CHENNAI: Have you been ruing the fact that Indian Railways charges a substantial amount when you cancel booked tickets? Well, that policy, which has been in force since November 2015, has earned the Railways a whopping Rs 5,366.53 crore till March 2019. According to information obtained through RTI, earnings from cancellation charges jumped by a massive Rs 646.54 crore in 2018-19 compared to the previous year.
While the earnings for Indian railways from cancellation charges was Rs 1,205.96 crore in 2017-18, it shot up to Rs 1,852.50 crore in 2018-19. In the same manner, Southern Railway earned Rs 176.76 crore in 2017-18, which jumped to Rs 182.56 crore in 2018-19. Shockingly, ticket cancellation revenue of the neighbouring South Central Railway whose jurisdiction currently spreads over Telangana, Andhra Pradesh and parts of Maharashtra and Madhya Pradesh has jumped from Rs 127.22 crore to Rs 690.80 crore — 500 per cent increase.
The upward trend in ticket cancellation revenue is attributed to the increasing cancellation of wait-listed tickets across India. This is mainly because demand, particularly during night hours, has increased steeply in recent years, thanks to inter-State migration. On any given day, the waiting list in sleeper class coaches of trains on high-demand routes exceeds 150-250. In AC coaches, it goes up to 50. The Railways deducts Rs 60 for sleeper class ticket cancellations, even when the tickets are not confirmed.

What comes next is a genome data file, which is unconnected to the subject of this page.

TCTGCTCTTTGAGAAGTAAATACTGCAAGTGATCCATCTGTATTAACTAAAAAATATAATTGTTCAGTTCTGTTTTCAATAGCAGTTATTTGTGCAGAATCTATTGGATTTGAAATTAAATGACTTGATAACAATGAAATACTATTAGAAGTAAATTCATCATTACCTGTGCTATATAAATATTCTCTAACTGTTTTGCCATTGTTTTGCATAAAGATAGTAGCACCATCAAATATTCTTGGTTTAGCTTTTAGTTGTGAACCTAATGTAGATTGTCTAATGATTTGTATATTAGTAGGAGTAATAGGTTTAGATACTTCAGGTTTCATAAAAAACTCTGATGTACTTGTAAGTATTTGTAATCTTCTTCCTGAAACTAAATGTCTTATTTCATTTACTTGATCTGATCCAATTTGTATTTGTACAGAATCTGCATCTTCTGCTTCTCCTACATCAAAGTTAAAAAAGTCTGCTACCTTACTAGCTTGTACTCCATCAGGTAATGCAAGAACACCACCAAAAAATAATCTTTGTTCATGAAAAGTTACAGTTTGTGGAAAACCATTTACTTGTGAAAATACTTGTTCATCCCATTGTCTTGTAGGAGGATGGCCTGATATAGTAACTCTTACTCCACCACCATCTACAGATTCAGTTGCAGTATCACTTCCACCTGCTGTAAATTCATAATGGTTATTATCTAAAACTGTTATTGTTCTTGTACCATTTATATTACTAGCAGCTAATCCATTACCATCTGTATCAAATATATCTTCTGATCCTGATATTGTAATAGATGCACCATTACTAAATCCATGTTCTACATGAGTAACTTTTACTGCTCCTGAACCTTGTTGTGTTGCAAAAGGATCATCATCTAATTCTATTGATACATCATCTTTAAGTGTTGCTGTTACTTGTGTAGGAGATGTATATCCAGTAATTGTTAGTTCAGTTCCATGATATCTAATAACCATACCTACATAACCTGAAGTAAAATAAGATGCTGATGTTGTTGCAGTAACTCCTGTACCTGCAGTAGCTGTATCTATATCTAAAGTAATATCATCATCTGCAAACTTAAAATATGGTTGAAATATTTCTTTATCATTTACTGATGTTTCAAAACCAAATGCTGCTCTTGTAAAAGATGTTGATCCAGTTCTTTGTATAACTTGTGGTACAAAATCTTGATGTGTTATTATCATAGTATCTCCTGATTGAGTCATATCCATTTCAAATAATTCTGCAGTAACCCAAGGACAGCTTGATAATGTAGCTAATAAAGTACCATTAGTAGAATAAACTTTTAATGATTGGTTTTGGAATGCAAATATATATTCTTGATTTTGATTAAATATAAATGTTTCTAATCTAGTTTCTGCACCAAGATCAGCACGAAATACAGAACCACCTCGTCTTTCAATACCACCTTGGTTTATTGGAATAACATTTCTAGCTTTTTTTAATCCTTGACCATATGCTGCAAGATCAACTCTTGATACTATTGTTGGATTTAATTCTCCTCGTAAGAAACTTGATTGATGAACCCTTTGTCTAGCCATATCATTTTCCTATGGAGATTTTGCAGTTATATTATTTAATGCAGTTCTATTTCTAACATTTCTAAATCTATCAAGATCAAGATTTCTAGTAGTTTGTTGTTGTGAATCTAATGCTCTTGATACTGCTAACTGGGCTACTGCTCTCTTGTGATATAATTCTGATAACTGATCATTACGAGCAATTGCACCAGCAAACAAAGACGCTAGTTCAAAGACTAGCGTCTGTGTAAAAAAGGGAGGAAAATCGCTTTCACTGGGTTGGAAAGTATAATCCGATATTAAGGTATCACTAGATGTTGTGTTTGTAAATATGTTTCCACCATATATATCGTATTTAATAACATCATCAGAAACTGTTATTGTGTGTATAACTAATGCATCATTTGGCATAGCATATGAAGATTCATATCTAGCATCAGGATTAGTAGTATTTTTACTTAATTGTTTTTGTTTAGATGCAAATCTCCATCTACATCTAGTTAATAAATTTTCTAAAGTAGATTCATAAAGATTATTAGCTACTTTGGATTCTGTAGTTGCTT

When contacted, a senior railway official said new rules had helped Railways increase the utilisation of berths without much investment on new coaches and trains. Going by the success, it seems the cancellation policy is here to stay.
Why charge for cancellations?
Ganesh Lingam, a rail enthusiast from Madurai estimates that roughly 2,000 passengers in south-bound trains are put on wait-list on a daily basis. “Since the refund process is fully automated, they must get full refund. A family of four now lose Rs 240 on cancellations, which is huge.”